The Greek parliament has given the go-ahead for the restructuring of beleaguered Olympic Airways, prompting an inquiry by the European Commission into whether the plans complies with EU laws on state aid.
Parliament voted by 52 votes to 46 to break up the state airline and pass its flight operations to a new, streamlined, debt-free carrier, which it hopes would prove attractive to potential investors. According to the Greek government, the move is the only way to save the carrier from bankruptcy and ensure Greece has a national airline operating at next year’s Olympic Games in Athens.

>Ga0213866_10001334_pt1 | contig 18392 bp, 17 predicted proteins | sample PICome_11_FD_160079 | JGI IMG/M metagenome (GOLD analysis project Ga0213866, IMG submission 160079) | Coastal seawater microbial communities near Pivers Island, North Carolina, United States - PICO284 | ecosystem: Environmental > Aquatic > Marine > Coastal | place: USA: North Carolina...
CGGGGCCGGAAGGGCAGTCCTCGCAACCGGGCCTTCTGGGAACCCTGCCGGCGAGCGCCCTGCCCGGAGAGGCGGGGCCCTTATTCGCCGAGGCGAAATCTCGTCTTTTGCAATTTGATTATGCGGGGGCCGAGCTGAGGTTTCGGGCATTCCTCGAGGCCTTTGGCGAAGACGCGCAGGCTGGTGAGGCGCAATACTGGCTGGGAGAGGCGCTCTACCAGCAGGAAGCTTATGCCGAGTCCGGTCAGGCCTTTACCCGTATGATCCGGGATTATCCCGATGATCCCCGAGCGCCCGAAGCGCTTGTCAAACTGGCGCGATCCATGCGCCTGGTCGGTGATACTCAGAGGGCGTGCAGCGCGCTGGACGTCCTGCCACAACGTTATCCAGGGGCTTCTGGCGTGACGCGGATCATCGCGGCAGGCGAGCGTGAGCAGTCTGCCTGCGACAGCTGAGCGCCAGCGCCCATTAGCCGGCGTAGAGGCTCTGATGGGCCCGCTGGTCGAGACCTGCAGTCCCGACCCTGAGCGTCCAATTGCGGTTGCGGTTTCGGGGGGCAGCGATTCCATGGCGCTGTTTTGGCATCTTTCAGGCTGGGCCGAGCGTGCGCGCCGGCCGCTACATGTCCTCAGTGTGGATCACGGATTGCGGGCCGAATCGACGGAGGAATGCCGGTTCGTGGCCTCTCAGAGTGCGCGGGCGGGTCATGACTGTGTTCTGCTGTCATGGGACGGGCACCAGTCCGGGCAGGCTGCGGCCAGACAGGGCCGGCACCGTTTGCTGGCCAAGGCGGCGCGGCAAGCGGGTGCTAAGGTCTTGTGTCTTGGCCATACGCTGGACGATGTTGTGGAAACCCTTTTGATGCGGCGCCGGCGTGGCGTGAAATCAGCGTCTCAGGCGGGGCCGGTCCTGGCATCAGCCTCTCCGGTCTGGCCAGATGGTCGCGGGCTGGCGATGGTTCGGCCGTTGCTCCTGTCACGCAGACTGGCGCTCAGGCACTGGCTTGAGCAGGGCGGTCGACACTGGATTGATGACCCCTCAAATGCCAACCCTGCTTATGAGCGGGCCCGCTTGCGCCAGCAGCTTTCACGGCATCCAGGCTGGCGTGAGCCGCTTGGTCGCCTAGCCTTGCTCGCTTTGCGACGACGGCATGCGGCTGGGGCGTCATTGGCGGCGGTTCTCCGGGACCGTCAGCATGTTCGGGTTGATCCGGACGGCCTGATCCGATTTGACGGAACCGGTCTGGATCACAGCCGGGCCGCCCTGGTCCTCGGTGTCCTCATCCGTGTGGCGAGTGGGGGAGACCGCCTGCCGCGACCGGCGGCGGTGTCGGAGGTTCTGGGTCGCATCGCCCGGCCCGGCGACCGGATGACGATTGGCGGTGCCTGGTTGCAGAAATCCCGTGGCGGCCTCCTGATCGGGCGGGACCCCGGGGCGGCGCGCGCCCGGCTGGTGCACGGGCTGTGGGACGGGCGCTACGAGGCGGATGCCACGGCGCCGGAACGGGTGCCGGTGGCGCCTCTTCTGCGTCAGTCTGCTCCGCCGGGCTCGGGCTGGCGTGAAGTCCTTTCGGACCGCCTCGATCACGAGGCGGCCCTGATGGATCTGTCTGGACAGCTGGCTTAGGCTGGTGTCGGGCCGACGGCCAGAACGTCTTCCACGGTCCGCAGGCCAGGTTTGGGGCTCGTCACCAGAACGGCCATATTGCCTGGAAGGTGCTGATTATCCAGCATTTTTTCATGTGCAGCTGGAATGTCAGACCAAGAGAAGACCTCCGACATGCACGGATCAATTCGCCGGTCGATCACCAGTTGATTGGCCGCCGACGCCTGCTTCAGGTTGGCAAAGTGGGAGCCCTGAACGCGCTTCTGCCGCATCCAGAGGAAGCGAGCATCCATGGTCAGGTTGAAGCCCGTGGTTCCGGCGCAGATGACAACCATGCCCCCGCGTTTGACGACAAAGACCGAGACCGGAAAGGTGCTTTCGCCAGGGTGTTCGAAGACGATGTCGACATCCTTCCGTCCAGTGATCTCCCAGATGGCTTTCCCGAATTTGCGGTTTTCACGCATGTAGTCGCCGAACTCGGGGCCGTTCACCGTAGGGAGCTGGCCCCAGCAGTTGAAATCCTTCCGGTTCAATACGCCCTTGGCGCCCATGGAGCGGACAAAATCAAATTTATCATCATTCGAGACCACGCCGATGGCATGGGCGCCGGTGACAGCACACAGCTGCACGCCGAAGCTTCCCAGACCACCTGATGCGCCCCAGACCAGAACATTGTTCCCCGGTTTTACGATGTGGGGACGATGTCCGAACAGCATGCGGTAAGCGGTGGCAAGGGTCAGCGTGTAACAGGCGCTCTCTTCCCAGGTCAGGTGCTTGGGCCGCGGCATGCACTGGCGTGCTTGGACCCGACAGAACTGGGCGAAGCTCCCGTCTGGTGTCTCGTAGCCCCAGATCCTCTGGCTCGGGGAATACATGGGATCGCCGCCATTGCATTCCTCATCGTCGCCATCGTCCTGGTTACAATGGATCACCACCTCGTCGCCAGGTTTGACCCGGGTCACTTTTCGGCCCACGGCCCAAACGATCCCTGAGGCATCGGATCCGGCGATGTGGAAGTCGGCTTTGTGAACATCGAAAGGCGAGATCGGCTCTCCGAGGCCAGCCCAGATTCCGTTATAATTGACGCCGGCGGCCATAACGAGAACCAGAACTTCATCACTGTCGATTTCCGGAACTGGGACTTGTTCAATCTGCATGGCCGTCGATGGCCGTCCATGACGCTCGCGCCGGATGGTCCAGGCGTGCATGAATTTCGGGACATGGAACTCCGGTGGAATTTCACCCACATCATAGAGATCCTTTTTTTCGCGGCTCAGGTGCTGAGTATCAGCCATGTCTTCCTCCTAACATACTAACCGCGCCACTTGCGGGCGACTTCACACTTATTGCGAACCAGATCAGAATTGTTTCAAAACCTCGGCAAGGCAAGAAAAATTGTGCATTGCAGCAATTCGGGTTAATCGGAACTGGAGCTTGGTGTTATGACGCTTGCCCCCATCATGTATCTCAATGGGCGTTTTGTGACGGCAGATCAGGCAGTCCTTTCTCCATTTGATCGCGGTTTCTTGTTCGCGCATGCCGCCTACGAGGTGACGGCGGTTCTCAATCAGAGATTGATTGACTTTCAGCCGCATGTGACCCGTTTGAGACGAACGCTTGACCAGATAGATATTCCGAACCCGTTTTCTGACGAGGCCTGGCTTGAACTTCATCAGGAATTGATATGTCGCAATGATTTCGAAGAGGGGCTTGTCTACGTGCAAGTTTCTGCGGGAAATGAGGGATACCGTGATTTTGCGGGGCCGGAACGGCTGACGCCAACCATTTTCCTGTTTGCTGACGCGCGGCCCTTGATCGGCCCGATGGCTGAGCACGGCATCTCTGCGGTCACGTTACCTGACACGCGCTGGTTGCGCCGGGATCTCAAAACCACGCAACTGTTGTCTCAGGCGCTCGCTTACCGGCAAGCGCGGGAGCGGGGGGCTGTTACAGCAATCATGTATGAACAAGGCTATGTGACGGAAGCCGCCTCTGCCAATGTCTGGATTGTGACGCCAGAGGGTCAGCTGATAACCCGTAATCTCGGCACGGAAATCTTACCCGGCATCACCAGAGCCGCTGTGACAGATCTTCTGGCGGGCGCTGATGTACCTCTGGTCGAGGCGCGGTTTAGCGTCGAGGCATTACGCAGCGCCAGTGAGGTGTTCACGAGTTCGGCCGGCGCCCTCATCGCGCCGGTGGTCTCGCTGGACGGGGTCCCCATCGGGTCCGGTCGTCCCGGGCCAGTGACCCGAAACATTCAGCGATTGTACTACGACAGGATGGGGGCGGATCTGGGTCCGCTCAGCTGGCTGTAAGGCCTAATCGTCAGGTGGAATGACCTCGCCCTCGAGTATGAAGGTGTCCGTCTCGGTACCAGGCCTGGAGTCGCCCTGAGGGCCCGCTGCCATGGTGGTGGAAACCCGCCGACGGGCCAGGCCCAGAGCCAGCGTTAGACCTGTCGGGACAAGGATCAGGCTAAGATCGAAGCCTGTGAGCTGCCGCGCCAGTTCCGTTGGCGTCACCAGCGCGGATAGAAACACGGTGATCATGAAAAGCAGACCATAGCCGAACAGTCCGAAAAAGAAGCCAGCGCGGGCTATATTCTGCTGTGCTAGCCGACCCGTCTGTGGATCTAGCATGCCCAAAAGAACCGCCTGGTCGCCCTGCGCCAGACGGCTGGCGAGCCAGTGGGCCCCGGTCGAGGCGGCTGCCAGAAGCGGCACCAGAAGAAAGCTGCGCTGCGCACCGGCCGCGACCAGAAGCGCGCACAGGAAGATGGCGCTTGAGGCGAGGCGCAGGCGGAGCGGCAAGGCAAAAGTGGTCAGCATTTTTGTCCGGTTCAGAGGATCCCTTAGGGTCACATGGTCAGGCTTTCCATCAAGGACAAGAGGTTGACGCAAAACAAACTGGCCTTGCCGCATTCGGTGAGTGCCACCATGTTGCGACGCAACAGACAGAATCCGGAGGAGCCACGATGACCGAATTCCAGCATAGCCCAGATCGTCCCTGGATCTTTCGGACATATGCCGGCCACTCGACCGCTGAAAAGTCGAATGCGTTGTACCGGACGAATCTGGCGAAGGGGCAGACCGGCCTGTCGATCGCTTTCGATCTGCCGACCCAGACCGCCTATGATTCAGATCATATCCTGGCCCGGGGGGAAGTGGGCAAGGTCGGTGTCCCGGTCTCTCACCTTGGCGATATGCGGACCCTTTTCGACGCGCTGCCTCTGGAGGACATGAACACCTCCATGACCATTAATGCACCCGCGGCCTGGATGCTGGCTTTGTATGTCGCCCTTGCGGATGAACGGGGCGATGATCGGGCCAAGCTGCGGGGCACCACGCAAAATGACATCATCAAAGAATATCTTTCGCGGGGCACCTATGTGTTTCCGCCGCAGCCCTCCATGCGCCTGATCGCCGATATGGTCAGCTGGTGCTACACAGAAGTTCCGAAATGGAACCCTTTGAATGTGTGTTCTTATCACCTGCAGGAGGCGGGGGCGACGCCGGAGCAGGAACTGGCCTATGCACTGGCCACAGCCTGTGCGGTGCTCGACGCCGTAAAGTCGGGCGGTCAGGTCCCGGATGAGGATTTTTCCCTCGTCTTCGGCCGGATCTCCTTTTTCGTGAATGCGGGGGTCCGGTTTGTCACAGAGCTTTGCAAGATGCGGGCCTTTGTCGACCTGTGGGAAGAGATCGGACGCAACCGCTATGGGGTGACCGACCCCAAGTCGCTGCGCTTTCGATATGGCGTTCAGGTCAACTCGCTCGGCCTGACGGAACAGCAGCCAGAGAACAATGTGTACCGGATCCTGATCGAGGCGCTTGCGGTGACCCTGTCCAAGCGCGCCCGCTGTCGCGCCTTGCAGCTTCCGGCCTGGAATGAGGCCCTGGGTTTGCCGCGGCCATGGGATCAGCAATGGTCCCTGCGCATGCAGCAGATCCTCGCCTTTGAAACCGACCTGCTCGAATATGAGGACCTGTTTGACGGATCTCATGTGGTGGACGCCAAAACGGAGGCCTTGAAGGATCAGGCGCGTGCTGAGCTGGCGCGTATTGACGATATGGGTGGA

The new carrier, to be known as Olympic Airlines, will employ just 1,800 staff, with the rest of the current 6,100 workforce staying with the old company, which will continue as a ground services provider.
But the EU’s executive arm wants to ensure that Greece’s plans comply with regulations preventing member states from bailing out their airlines.
‘To decide that, we need to have the official texts on what is happening, that is why [transport commissioner] Loyola de Palacio has decided to send Greece in the coming days a disclosure order,’ said Commission spokesman Gilles Gantelet. Athens will have 20 days from receipt of the letter to answer or face prosecution.
The restructuring plans have also met with opposition from unions. Last week, a court ruled that a strike planned by flight attendants to protest against the proposals was illegal as Olympic had not been given enough notice. However, some 200 staff still called in sick, resulting in delays and cancellations to the airline’s services from Athens, which affected around 19,000 passengers.